The dividend is the amount received by an investor on account of holding shares in a company. In simple words, it is the distribution of profits of the company to its shareholders. However, in view of Section 2(22) of the Income-tax Act, the dividend shall also include the following:
(a) Distribution of accumulated profits to shareholders entailing release of the company's assets;
(b) Distribution of debentures or deposit certificates to shareholders out of the accumulated profits of the company and issue of bonus shares to preference shareholders out of accumulated profits;
(c) Distribution made to shareholders of the company on its liquidation out of accumulated profits;
(d) Distribution to shareholders out of accumulated profits on the reduction of capital by the company; and
(e) Loan or advance made by a closely held company to its shareholder out of accumulated profits.
Up to Assessment Year 2020-21, if a shareholder gets dividend from a domestic company then no taxability of dividend in hand of shareholder as it is exempt from tax under section 10(34) of the Act. However, in such cases, the domestic company is liable to pay a Dividend Distribution Tax (DDT) under section 115-O. The Finance Act, 2020 has abolished the DDT and move to the classical system of taxation wherein taxability of dividends are arise in the hands of the investors. Now for an individual shareholder, dividend shall be taxable as per the applicable slab rates.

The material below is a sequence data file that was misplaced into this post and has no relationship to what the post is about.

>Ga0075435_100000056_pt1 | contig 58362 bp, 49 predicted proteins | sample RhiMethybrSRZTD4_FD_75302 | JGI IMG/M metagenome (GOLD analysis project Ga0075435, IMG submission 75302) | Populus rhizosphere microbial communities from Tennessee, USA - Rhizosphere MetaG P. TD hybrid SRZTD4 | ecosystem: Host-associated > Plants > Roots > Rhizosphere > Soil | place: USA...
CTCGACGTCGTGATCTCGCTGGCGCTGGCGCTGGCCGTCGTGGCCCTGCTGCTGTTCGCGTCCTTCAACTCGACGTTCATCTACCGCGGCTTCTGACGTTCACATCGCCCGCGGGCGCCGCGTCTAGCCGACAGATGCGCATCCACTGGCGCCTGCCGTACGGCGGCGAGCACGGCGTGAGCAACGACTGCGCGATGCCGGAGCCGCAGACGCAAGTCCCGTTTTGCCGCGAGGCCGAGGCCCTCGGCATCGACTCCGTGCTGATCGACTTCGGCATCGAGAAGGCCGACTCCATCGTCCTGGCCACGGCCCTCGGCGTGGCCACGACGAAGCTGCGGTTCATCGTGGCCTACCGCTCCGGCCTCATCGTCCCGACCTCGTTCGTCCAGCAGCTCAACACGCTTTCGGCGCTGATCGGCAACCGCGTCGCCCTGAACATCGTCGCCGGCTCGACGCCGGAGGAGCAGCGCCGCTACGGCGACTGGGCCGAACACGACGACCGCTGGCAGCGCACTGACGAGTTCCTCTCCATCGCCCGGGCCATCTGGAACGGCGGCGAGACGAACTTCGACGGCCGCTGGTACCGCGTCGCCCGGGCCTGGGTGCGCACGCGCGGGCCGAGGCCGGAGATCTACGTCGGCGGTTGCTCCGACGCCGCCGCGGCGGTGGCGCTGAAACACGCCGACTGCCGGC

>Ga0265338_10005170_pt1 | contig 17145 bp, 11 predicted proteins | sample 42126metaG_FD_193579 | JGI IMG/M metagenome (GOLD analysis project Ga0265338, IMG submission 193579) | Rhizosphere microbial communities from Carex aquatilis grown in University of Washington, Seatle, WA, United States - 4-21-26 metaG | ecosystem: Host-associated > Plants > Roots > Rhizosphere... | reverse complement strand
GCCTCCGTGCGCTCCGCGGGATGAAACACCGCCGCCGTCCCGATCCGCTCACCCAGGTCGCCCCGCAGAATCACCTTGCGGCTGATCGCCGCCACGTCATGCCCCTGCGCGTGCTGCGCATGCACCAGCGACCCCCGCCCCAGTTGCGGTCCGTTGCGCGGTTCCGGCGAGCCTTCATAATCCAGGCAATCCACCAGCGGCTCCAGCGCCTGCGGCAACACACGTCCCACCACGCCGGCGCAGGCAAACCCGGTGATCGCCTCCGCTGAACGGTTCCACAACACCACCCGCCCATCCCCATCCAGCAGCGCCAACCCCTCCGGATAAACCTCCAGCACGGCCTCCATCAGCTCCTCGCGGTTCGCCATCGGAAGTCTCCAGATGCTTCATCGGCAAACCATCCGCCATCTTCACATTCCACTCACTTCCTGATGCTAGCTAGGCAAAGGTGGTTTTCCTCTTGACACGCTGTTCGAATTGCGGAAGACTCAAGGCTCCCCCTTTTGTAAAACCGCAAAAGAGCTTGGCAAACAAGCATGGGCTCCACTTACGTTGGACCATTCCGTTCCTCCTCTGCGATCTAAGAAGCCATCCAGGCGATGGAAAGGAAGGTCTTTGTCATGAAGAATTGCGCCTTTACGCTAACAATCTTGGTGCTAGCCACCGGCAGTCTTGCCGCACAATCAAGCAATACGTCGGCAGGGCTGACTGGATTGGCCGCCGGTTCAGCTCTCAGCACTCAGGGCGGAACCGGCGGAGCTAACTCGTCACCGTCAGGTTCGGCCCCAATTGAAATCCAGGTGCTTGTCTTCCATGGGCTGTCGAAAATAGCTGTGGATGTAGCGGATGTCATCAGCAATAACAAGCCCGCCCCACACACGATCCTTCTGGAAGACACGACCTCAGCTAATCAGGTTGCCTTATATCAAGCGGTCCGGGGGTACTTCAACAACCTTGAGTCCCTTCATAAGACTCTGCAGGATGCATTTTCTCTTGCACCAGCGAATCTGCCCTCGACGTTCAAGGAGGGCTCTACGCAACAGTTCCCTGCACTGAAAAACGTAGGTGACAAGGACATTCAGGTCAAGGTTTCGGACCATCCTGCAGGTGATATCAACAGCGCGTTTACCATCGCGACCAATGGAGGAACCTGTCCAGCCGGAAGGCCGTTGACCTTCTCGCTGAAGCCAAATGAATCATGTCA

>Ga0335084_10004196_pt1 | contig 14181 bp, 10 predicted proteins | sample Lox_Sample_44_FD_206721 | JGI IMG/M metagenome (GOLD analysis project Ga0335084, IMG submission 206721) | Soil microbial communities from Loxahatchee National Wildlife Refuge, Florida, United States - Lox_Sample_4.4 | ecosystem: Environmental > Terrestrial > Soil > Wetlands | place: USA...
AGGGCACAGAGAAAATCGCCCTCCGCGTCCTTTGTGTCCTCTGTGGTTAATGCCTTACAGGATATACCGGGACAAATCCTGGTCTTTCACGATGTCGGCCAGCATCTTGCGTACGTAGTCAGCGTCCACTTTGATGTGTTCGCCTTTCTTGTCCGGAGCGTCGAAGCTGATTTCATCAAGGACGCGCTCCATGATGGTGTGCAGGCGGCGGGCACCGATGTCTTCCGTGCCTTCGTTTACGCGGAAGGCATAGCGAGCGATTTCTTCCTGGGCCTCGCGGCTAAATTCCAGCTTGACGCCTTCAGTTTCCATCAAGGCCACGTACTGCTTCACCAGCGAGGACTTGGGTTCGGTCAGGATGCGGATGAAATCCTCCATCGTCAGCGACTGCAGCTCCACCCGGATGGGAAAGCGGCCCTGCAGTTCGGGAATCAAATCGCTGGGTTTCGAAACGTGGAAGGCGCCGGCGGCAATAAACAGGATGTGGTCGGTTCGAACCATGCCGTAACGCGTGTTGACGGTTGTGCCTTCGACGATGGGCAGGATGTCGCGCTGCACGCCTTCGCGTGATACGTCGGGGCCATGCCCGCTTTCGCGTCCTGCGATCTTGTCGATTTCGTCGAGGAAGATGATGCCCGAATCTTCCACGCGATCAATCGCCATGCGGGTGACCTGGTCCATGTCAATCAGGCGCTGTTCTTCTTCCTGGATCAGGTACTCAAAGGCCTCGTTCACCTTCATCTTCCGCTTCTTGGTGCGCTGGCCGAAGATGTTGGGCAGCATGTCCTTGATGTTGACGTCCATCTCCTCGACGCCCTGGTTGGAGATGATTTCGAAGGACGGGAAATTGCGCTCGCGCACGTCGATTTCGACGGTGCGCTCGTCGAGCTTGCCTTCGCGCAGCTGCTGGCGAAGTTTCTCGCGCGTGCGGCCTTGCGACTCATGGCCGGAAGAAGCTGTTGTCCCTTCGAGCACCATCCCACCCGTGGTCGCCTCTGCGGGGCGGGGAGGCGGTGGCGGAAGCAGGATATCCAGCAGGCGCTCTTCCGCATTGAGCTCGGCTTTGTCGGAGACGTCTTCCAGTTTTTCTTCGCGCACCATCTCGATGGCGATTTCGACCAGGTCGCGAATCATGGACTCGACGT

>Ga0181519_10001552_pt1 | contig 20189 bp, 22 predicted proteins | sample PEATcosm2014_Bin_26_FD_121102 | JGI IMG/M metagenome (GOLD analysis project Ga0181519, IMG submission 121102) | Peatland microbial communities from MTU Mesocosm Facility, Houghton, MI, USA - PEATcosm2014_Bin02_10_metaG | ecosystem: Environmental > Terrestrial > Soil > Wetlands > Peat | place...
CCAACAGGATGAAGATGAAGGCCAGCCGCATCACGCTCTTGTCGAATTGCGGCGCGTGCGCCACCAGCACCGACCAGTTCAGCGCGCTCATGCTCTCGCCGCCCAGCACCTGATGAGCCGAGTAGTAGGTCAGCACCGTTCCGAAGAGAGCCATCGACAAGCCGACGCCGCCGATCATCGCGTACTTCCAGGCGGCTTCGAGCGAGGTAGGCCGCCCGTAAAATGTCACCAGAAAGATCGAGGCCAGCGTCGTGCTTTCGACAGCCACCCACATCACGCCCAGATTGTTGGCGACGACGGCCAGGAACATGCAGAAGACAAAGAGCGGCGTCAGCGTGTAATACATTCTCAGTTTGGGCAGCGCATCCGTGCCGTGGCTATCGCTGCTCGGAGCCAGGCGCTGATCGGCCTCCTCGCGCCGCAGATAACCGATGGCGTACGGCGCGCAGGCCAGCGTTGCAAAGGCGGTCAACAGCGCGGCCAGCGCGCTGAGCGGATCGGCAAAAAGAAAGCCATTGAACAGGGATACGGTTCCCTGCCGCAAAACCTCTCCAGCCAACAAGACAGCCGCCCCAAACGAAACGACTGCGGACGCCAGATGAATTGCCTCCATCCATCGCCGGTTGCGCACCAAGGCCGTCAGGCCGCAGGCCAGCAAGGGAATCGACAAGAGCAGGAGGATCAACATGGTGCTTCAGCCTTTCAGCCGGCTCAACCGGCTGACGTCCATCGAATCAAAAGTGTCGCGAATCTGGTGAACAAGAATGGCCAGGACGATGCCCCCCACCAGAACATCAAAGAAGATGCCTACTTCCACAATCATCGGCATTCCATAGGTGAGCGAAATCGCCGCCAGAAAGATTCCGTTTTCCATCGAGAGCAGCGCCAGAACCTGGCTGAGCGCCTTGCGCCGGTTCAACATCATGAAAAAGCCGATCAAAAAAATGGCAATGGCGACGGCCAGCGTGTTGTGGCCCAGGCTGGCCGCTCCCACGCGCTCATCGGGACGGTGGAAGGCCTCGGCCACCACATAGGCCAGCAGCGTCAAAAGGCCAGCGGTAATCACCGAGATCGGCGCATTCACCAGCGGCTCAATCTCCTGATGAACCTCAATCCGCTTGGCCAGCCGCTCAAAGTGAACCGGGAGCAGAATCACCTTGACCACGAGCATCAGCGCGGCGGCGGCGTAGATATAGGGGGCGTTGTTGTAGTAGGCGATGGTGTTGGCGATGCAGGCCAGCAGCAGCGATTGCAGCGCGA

So therefore, the provisions of Section 115-O shall not be applicable if the dividend is distributed on or after 01-04-2020. Thus, if the dividend is distributed on or after 01-04- 2020 the domestic companies shall not liable to pay DDT and shareholders shall be liable to pay tax on such dividend income. As dividend would now be taxable in the hands of the shareholder, various provisions of the Act have been revived such as allowability of expenses from dividend income, deductibility of tax from dividend income, treatment of inter-corporate dividend, etc.
(a) Taxability of dividend and Obligation of the domestic companies:-
The domestic companies shall not be liable to pay DDT on dividend distributed to shareholders on or after 01-04-2020. So dividend are not taxable in hand of company. However, domestic companies shall be liable to deduct tax under Section 194. So there is no taxability of dividend in the hand of company on or after 01-04-2020.